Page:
Title

Atrocities in Iraq & Syria: Relief for Survivors and Accountability for Perpetrators

Thursday, September 22, 2016
10:00am
Rayburn House Office Building, Room 2200
Washington, DC
United States
Members: 
Name: 
Hon. Chris Smith
Title Text: 
Chairman
Body: 
U.S. Helsinki Commission
Name: 
Hon. Roger Wicker
Title Text: 
Co-Chairman
Body: 
U.S. Helsinki Commission
Name: 
Hon. Benjamin Cardin
Title Text: 
Ranking Member
Body: 
U.S. Helsinki Commission
Name: 
Hon. Alan Grayson
Title Text: 
Commissioner
Body: 
U.S. Helsinki Commission
Name: 
Hon. Joe Pitts
Title Text: 
Commissioner
Body: 
U.S. Helsinki Commission
Witnesses: 
Name: 
Mr. Chris Engels
Title: 
Deputy Director
Body: 
Commission for International Justice and Accountability
Name: 
Amb. David Scheffer
Title: 
Former U.S. Ambassador-at-Large for War Crimes Issues
Name: 
Mr. Steve Rasche
Title: 
Legal Counsel and Director of IDP Resettlement Programs
Body: 
Chaldean Catholic Archdiocese of Erbil
Name: 
Mr. Bill Canny
Title: 
Executive Director, Migration and Refugee Services
Body: 
United States Conference of Catholic Bishops
Name: 
Mr. Carl Anderson
Title: 
Supreme Knight
Body: 
Knights of Columbus

 

The civil war in Syria, which began in early 2011 and since spread into Northern Iraq has devastated both countries. Estimates of the number of people who have died during Syria's civil war since March 2011 range from 250,000 to 470,000. In Iraq, the estimated range is between 19,000 and 41,650 deaths since January 2014. The people living in these regions have been subjected to an extensive list of atrocities  including genocide, crimes against humanity, and war crimes. Thosands of refugees have fled Iraq and Syria to seek refuge in the OSCE region. The desperate situation in these areas has resulted in the worst refugee crisis since World War II. With the war in Iraq and Syria showing little signs of abating the danger for vulnerable groups in these countries continues to worsen. 

This hearing examined the current situation in Iraq and Syria regarding the persecution of religious and ethnic minorities, and looked at how the United States and the international community can best help protect persecuted people in this region and ensure that perpetrators of genocide and related crimes in Iraq and Syria are punished. It featured witnesses from CIJA, the former Ambassador-at-Large for War Crimes Issues, and leaders from the Catholic community.

“The atrocities in Iraq and Syria have been so horrible, for so long, with so little action from the Administration, that it has been difficult to hope. Nevertheless, when [Secretary Kerry] declared genocide, we dared to hope that finally the Administration would hear the voices of the victims and act. Instead, the Administration has said the right words and done the wrong things,” said Helsinki Commission Chairman Chris Smith (NJ), “When the Executive Branch fails to acts, then Congress must require it to act. That is why I recently authored and introduced the bipartisan Iraq and Syria Genocide Relief and Accountability Act of 2016, with Representative Anna Eshoo as my lead cosponsor."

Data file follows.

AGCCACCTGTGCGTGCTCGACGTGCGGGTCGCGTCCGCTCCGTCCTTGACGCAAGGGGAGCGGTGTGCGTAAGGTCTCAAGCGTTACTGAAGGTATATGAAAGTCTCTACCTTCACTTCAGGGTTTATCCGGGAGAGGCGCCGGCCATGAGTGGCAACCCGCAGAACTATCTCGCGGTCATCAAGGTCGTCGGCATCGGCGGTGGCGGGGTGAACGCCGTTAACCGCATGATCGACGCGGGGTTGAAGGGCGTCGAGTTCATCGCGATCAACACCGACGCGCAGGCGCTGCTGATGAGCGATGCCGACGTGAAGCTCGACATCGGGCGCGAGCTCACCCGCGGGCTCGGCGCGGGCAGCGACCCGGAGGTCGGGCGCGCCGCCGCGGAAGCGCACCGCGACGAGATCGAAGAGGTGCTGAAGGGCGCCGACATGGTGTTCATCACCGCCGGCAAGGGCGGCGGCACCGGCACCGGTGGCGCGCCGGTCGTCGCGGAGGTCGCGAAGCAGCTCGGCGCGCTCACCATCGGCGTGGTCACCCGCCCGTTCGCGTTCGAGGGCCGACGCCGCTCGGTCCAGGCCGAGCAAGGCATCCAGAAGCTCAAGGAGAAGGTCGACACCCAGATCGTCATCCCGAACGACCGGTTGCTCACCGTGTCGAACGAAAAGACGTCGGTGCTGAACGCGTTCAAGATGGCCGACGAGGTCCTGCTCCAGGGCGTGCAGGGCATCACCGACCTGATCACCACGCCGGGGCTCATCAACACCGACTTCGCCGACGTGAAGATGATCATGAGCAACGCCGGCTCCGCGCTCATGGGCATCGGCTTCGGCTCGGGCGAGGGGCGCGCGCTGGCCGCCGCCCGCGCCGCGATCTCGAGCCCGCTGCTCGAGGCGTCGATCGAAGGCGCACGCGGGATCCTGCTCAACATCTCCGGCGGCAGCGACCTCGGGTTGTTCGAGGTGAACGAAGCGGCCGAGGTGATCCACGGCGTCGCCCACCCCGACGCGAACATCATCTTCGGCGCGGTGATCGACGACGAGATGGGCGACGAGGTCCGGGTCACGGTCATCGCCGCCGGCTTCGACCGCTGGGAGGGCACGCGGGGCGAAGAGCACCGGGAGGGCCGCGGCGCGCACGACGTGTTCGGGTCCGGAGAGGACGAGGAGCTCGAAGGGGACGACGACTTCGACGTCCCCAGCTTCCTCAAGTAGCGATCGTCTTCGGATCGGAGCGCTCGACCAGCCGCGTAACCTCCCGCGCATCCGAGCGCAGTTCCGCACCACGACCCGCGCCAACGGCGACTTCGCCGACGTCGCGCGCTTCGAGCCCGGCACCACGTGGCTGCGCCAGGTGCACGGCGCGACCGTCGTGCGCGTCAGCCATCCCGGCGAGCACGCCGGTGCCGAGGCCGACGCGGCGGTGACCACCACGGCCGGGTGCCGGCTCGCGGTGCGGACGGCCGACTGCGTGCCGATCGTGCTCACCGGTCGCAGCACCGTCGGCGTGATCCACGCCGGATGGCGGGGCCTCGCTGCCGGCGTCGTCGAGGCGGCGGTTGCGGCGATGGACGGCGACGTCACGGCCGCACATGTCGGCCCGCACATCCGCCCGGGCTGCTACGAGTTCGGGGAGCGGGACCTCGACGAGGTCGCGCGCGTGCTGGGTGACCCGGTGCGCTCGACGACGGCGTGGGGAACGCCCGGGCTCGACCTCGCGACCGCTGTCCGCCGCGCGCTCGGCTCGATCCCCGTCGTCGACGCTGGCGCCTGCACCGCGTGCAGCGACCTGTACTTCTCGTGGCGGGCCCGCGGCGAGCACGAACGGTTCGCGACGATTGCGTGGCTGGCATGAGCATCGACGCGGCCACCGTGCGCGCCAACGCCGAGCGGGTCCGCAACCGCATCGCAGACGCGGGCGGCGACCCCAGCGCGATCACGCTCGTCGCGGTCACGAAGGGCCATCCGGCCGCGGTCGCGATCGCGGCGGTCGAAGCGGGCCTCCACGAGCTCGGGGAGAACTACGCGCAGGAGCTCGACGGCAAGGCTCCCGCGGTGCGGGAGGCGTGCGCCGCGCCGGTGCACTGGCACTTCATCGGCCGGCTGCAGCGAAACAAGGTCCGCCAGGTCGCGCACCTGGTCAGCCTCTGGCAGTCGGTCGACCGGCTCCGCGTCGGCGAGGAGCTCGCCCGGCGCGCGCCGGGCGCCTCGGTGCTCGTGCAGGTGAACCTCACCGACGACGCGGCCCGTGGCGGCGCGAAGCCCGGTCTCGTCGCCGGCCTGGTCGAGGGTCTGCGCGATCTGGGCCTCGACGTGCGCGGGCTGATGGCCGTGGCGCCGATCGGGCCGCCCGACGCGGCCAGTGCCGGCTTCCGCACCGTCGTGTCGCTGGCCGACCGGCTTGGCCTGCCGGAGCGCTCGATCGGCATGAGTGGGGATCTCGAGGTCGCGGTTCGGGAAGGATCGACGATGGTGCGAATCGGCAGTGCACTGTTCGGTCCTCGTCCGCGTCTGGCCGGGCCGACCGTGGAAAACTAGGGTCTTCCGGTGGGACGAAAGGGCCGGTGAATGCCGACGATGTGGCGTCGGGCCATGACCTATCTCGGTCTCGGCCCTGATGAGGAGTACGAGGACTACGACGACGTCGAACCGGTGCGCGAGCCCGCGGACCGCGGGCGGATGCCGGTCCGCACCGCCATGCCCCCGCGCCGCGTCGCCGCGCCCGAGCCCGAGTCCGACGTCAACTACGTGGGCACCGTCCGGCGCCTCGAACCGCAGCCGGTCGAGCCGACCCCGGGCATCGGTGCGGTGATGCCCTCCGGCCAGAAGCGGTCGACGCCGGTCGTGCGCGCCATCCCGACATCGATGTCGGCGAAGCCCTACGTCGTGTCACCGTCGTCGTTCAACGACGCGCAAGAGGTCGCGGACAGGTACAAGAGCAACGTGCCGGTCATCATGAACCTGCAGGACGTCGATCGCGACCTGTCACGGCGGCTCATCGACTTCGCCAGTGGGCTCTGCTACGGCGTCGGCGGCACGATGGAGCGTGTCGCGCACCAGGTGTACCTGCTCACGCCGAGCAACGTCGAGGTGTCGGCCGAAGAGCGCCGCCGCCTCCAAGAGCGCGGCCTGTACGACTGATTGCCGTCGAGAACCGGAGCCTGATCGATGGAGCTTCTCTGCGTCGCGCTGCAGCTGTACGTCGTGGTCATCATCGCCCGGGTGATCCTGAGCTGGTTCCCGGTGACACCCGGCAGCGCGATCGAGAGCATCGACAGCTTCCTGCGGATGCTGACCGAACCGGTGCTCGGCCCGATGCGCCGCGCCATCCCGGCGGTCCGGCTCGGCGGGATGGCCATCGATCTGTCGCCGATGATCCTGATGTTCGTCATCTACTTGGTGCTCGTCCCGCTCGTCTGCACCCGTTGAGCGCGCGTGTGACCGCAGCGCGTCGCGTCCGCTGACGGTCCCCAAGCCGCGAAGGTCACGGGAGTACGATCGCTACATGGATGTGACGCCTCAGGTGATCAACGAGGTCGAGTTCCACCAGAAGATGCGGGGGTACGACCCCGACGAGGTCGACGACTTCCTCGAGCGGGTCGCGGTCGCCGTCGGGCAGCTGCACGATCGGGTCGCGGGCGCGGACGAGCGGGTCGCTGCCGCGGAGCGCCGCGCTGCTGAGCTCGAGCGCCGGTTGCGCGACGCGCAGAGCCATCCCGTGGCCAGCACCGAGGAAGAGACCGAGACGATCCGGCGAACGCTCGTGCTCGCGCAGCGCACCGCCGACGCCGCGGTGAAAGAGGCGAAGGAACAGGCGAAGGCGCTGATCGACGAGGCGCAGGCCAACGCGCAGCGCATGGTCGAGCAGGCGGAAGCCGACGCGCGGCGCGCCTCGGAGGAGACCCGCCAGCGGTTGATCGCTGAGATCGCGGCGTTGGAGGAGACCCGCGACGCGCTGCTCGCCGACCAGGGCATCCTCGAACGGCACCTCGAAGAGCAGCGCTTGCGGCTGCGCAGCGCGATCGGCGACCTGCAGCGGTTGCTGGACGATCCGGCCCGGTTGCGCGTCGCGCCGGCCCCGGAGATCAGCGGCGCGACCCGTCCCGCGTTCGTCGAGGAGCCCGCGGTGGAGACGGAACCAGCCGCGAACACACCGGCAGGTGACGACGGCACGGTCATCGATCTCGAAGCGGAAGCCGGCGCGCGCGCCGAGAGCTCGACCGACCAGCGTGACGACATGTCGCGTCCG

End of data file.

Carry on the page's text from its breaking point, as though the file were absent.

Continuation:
Witnesses discussed ways to support religious and ethnic communities that have survived such atrocities. In addition, they encouraged the U.S. to fund the criminal investigation, prosecution, and conviction of the perpetrators, and identified gaps in U.S. criminal statutes that make it difficult to prosecute Americans or foreigners in the U.S. who have committed such crimes.

Former U.S. Ambassador-at-Large for War Crimes Issues David Scheffer said, “H.R. 5961 demonstrates an undeniable logic: the survivors of genocide, crimes against humanity, and war crimes in Iraq and Syria merit the fullest possible assistance of our government, including consideration of admission of victim refugees to the United States.” “The perpetrators of atrocity crimes not only in Iraq and Syria but elsewhere in the world should be subject to investigation and prosecution,” Scheffer continued. “Federal jurisdiction over crimes against humanity and war crimes remains non-existent or very limited…it is a raw fact that the United States is currently a sanctuary for alien perpetrators of crimes against humanity or war crimes.”

“The Iraq and Syria Genocide Relief Act [is] a much needed, not to mention overdue, piece of legislation,” said Chris Engels, deputy director of the Commission for International Justice and Accountability. “Criminal investigations done contemporaneously with the criminal acts are essential to ensuring later accountability. Otherwise, as we have seen in the past, evidence is lost and those responsible for these mass human rights violations go unpunished.”

Witnesses also highlighted the humanitarian vulnerabilities and lack of assistance that force the survivors to flee their homes and recommended ways to support entities effectively serving genocide survivors in-country, including faith-based organizations.